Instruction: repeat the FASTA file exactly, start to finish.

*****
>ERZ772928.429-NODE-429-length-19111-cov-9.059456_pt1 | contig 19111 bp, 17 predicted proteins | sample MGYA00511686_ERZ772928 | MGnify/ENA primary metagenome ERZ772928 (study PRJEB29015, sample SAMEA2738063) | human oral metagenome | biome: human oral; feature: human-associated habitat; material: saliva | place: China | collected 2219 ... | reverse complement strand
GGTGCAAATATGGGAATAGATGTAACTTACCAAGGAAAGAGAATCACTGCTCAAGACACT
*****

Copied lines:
>ERZ772928.429-NODE-429-length-19111-cov-9.059456_pt1 | contig 19111 bp, 17 predicted proteins | sample MGYA00511686_ERZ772928 | MGnify/ENA primary metagenome ERZ772928 (study PRJEB29015, sample SAMEA2738063) | human oral metagenome | biome: human oral; feature: human-associated habitat; material: saliva | place: China | collected 2219 ... | reverse complement strand
GGTGCAAATATGGGAATAGATGTAACTTACCAAGGAAAGAGAATCACTGCTCAAGACACT